An ardent proponent of the benefits of black coffee? You might have to change allegiance, as a new study has found coffee with milk has synergistic properties that increase its anti-inflammatory effect.
The study, published in the Journal of Agricultural and Food Chemistry, found that the antioxidants from coffee combined with proteins from milk lead to a doubling of the anti-inflammatory properties of immune cells.
First, a lesson in biology 101. Our immune systems deploy a number of white blood cells and chemical substances to protect us against pathogens and other foreign substances that enter our bodies, causing inflammation. The damage caused by inflammation can be alleviated by antioxidants such as polyphenols. In this study, researchers from the University Of Copenhagen analyzed the reaction of other molecules, such as amino acids (the building blocks of proteins).
“In the study, we show that as a polyphenol reacts with an amino acid, its inhibitory effect on inflammation in immune cells is enhanced,” senior author Marianne Lund, an expert in Food Science at Copenhagen, said, Earth.com reported. “As such, it is clearly imaginable that this cocktail could also have a beneficial effect on inflammation in humans. We will now investigate further, initially in animals. After that, we hope to receive research funding which will allow us to study the effect in humans.”
For the study, immune cells were artificially inflamed and exposed to this combination. The duo was twice as effective at fighting inflammation compared to polyphenols alone, the study found.
It has been previously shown that polyphenols bind to proteins in meat products, milk, and beer, and have great health benefits. The present study showed this process also occurs in coffee with milk.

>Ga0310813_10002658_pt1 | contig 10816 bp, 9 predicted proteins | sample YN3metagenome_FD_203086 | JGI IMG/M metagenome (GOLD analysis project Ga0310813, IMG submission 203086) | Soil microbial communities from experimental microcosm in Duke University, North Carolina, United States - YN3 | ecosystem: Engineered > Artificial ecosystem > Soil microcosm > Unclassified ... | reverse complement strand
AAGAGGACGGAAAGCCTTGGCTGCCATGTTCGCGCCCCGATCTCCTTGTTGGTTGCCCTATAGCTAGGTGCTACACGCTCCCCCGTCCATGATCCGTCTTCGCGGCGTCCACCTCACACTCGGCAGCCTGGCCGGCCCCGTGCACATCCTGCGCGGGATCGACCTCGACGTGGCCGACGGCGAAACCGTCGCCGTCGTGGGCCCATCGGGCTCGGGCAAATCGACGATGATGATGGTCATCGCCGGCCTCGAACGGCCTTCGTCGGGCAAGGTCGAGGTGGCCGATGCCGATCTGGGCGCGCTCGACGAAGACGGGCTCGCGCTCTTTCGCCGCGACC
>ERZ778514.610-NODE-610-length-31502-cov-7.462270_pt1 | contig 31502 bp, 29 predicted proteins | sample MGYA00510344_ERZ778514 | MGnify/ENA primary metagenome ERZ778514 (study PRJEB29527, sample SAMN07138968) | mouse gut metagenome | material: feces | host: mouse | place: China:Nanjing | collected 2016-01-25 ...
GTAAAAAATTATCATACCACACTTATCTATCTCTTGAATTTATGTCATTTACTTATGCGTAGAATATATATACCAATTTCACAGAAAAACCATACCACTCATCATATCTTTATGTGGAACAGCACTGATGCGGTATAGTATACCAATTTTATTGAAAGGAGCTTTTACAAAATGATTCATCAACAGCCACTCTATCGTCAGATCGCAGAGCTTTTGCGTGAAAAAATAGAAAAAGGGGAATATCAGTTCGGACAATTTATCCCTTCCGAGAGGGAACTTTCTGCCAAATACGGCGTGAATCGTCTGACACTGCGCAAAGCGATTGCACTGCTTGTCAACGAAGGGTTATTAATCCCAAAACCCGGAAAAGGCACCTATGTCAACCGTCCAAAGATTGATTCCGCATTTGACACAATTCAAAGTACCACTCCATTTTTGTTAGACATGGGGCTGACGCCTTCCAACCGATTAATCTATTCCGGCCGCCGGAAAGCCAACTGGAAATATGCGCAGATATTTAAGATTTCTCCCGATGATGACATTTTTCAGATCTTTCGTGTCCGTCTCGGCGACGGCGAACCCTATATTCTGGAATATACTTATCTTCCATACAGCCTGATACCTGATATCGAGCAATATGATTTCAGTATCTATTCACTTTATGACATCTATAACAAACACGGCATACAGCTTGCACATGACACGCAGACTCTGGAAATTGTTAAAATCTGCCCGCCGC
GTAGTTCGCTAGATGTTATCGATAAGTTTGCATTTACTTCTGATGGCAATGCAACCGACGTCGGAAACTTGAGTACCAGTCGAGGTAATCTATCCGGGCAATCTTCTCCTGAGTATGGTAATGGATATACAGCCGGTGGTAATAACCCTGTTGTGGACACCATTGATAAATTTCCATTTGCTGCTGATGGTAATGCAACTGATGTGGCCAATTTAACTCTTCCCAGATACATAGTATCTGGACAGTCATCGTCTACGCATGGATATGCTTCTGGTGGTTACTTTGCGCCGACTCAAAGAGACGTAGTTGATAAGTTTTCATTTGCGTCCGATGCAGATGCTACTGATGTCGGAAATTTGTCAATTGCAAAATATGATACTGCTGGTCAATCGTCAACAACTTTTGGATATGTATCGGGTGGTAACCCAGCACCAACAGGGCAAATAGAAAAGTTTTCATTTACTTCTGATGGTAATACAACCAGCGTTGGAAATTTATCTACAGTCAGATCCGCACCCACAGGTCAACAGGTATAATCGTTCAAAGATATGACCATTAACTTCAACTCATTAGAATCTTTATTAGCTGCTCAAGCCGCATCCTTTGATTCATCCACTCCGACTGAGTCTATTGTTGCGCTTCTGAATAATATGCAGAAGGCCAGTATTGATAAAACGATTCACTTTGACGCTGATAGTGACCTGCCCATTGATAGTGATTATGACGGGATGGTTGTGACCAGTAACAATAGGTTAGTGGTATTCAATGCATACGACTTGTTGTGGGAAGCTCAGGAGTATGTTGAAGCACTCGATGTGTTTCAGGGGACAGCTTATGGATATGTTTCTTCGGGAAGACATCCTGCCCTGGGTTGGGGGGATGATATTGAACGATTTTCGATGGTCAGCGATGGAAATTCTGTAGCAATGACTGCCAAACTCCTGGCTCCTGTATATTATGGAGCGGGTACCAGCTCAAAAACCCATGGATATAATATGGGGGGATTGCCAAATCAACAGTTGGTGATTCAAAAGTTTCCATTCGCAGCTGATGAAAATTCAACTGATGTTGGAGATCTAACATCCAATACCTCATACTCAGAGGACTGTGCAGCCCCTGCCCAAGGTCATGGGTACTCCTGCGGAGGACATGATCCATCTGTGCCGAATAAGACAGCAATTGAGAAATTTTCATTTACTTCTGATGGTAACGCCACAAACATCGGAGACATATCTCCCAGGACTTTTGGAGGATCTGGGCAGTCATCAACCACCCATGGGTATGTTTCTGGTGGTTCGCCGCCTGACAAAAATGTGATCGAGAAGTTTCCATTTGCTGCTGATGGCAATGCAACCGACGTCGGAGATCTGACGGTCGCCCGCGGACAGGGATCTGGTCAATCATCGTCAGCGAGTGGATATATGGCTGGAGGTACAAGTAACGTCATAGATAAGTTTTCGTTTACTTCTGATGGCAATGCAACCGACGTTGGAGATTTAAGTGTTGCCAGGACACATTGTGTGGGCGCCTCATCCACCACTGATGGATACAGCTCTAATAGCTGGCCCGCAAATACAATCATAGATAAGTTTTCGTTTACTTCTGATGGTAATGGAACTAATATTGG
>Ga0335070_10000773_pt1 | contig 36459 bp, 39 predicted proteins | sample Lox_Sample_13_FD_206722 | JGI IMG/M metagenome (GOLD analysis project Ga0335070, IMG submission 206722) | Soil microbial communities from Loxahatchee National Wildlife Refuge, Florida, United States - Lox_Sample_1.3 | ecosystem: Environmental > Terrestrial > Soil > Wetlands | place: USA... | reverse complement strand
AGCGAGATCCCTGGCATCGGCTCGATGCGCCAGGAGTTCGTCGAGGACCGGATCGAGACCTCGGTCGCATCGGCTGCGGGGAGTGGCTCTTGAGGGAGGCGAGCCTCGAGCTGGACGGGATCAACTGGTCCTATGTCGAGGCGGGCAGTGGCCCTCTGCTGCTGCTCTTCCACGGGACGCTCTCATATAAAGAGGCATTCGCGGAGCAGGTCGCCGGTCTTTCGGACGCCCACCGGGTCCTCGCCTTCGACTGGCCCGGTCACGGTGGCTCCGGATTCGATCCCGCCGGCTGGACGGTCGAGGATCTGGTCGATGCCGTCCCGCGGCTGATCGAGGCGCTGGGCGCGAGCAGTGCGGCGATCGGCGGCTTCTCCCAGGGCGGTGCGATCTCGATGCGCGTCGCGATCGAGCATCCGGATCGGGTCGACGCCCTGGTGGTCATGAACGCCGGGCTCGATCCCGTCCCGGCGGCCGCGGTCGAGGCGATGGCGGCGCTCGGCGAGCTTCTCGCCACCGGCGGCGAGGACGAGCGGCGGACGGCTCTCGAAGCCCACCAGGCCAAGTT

“Our result demonstrates that the reaction between polyphenols and proteins also happens in some of the coffee drinks with milk that we studied. In fact, the reaction happens so quickly that it has been difficult to avoid in any of the foods that we’ve studied so far,” Lund said, according to the outlet.
“Because humans do not absorb that much polyphenol, many researchers are studying how to encapsulate polyphenols in protein structures which improve their absorption in the body. This strategy has the added advantage of enhancing the anti-inflammatory effects of polyphenols,” Lund continued.
Another study found drinking two or more cups of coffee a day could put people with severely high blood pressure more at risk of suffering a stroke or heart attack.
“Heavy coffee consumption was associated with an increased risk of cardiovascular diseases (CVD) mortality among people with severe hypertension, but not people without hypertension and with grade 1 hypertension. In contrast, green tea consumption was not associated with an increased risk of CVD mortality across all categories of blood pressure (BP),” the research team wrote in their conclusion.